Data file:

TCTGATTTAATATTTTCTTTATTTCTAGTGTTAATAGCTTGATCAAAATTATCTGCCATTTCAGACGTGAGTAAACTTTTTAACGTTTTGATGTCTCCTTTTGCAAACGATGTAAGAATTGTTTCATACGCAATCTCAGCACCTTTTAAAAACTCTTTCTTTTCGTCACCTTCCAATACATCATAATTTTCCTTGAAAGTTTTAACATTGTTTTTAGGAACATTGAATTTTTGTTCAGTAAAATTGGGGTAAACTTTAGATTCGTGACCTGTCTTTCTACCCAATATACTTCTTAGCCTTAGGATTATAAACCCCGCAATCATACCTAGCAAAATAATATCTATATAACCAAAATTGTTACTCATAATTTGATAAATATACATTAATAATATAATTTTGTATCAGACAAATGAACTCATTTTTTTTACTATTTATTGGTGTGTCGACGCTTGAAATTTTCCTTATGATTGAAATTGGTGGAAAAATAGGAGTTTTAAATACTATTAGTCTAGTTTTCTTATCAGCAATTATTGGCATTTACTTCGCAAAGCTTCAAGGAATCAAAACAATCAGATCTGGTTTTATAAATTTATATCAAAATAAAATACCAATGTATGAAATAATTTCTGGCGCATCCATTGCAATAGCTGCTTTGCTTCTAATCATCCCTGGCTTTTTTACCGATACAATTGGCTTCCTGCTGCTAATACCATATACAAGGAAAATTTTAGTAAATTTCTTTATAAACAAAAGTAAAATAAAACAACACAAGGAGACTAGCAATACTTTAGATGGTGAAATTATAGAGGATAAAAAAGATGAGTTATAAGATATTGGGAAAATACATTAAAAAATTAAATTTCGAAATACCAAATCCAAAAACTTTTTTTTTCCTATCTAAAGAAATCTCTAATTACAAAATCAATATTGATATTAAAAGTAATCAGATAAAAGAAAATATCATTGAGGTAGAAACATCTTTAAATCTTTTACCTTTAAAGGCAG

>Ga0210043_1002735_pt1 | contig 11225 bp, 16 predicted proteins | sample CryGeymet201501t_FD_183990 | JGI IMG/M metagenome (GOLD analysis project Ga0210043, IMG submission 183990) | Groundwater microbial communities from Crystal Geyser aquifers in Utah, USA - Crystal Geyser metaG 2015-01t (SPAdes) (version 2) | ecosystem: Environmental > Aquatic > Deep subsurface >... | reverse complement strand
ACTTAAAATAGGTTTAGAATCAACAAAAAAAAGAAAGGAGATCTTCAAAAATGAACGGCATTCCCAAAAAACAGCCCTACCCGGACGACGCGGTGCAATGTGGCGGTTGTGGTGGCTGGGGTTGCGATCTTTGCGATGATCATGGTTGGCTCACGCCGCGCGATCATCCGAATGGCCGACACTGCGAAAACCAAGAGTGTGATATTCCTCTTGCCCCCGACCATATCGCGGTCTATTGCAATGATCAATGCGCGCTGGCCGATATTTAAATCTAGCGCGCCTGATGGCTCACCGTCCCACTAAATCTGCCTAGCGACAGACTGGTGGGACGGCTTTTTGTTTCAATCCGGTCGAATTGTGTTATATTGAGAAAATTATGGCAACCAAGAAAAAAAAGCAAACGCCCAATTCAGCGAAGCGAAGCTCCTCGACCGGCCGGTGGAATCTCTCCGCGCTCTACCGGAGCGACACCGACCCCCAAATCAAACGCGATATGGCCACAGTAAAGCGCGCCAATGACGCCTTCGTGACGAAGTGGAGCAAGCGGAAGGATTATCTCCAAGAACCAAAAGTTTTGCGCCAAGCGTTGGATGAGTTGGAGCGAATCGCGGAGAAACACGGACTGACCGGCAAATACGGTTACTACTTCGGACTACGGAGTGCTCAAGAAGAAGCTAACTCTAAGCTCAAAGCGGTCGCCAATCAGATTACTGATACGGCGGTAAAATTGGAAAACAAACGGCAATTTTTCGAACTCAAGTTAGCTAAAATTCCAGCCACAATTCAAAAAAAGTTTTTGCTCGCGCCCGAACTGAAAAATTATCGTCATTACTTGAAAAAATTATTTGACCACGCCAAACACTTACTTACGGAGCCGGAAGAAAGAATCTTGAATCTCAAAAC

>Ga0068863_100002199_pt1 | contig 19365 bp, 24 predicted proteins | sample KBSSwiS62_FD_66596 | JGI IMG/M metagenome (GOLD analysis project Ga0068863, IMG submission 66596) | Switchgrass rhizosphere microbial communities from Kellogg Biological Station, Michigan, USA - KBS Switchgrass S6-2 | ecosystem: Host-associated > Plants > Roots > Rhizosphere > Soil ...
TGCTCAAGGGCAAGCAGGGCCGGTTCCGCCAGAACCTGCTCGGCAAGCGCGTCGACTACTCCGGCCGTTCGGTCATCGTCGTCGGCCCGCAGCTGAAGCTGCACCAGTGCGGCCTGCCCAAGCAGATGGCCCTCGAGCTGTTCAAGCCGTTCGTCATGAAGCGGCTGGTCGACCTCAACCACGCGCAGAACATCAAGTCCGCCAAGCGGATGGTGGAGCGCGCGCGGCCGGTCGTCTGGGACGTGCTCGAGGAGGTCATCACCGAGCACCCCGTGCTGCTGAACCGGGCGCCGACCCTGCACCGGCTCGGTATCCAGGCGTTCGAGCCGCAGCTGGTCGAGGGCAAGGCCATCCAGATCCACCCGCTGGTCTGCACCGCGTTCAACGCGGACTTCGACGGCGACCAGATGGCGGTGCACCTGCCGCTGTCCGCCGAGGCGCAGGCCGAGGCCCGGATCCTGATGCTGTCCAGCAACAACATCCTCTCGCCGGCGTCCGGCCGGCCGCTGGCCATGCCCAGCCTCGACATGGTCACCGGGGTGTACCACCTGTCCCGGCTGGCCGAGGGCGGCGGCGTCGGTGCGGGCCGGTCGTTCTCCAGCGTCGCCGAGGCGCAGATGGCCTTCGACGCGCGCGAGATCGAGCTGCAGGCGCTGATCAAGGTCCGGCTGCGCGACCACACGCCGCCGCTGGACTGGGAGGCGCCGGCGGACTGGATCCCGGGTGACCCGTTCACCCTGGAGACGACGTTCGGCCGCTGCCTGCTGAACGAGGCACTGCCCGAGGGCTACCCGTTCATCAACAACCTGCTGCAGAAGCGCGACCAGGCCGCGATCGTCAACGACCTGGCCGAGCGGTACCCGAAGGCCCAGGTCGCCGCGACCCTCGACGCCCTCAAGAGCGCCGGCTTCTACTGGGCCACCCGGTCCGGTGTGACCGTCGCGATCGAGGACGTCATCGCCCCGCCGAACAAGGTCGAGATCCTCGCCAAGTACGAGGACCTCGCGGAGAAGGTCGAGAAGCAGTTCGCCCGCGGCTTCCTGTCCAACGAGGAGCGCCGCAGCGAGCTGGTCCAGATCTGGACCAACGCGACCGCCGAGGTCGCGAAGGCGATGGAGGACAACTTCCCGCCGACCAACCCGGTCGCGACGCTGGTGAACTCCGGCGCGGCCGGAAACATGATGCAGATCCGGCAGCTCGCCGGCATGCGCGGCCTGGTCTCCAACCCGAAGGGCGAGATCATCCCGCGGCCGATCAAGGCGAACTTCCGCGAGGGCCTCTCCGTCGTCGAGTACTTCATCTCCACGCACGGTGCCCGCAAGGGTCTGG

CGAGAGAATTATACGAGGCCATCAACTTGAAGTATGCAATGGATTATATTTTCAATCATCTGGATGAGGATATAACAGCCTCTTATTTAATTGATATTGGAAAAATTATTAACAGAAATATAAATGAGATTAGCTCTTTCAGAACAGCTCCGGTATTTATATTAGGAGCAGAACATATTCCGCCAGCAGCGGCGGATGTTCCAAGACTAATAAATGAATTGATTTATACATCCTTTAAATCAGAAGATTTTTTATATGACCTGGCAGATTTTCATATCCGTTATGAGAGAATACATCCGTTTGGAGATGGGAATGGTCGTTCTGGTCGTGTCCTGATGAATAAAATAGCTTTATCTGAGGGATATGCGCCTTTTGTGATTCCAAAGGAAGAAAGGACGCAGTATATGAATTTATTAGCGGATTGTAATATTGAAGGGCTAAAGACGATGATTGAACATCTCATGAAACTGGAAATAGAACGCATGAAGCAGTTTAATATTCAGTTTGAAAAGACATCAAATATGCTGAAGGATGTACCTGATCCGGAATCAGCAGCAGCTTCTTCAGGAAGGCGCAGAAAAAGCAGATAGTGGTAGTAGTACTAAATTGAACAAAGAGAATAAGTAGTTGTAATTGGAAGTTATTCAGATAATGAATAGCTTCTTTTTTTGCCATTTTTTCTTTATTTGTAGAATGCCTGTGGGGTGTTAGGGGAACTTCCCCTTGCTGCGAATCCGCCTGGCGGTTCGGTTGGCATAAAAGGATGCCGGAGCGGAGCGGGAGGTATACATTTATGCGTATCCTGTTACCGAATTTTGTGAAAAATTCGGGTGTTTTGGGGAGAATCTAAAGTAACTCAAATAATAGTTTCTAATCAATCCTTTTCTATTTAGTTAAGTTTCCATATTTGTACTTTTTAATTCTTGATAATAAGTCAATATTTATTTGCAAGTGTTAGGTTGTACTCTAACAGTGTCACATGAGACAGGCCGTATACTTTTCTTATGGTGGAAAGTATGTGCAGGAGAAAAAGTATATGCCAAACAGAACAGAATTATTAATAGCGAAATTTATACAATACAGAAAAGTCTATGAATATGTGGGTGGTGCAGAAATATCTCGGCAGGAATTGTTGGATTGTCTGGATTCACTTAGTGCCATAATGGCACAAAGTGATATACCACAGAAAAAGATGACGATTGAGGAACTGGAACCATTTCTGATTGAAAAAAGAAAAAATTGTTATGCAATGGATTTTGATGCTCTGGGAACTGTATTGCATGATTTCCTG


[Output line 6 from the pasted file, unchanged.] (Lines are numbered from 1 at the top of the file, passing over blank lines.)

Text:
CGAGAGAATTATACGAGGCCATCAACTTGAAGTATGCAATGGATTATATTTTCAATCATCTGGATGAGGATATAACAGCCTCTTATTTAATTGATATTGGAAAAATTATTAACAGAAATATAAATGAGATTAGCTCTTTCAGAACAGCTCCGGTATTTATATTAGGAGCAGAACATATTCCGCCAGCAGCGGCGGATGTTCCAAGACTAATAAATGAATTGATTTATACATCCTTTAAATCAGAAGATTTTTTATATGACCTGGCAGATTTTCATATCCGTTATGAGAGAATACATCCGTTTGGAGATGGGAATGGTCGTTCTGGTCGTGTCCTGATGAATAAAATAGCTTTATCTGAGGGATATGCGCCTTTTGTGATTCCAAAGGAAGAAAGGACGCAGTATATGAATTTATTAGCGGATTGTAATATTGAAGGGCTAAAGACGATGATTGAACATCTCATGAAACTGGAAATAGAACGCATGAAGCAGTTTAATATTCAGTTTGAAAAGACATCAAATATGCTGAAGGATGTACCTGATCCGGAATCAGCAGCAGCTTCTTCAGGAAGGCGCAGAAAAAGCAGATAGTGGTAGTAGTACTAAATTGAACAAAGAGAATAAGTAGTTGTAATTGGAAGTTATTCAGATAATGAATAGCTTCTTTTTTTGCCATTTTTTCTTTATTTGTAGAATGCCTGTGGGGTGTTAGGGGAACTTCCCCTTGCTGCGAATCCGCCTGGCGGTTCGGTTGGCATAAAAGGATGCCGGAGCGGAGCGGGAGGTATACATTTATGCGTATCCTGTTACCGAATTTTGTGAAAAATTCGGGTGTTTTGGGGAGAATCTAAAGTAACTCAAATAATAGTTTCTAATCAATCCTTTTCTATTTAGTTAAGTTTCCATATTTGTACTTTTTAATTCTTGATAATAAGTCAATATTTATTTGCAAGTGTTAGGTTGTACTCTAACAGTGTCACATGAGACAGGCCGTATACTTTTCTTATGGTGGAAAGTATGTGCAGGAGAAAAAGTATATGCCAAACAGAACAGAATTATTAATAGCGAAATTTATACAATACAGAAAAGTCTATGAATATGTGGGTGGTGCAGAAATATCTCGGCAGGAATTGTTGGATTGTCTGGATTCACTTAGTGCCATAATGGCACAAAGTGATATACCACAGAAAAAGATGACGATTGAGGAACTGGAACCATTTCTGATTGAAAAAAGAAAAAATTGTTATGCAATGGATTTTGATGCTCTGGGAACTGTATTGCATGATTTCCTG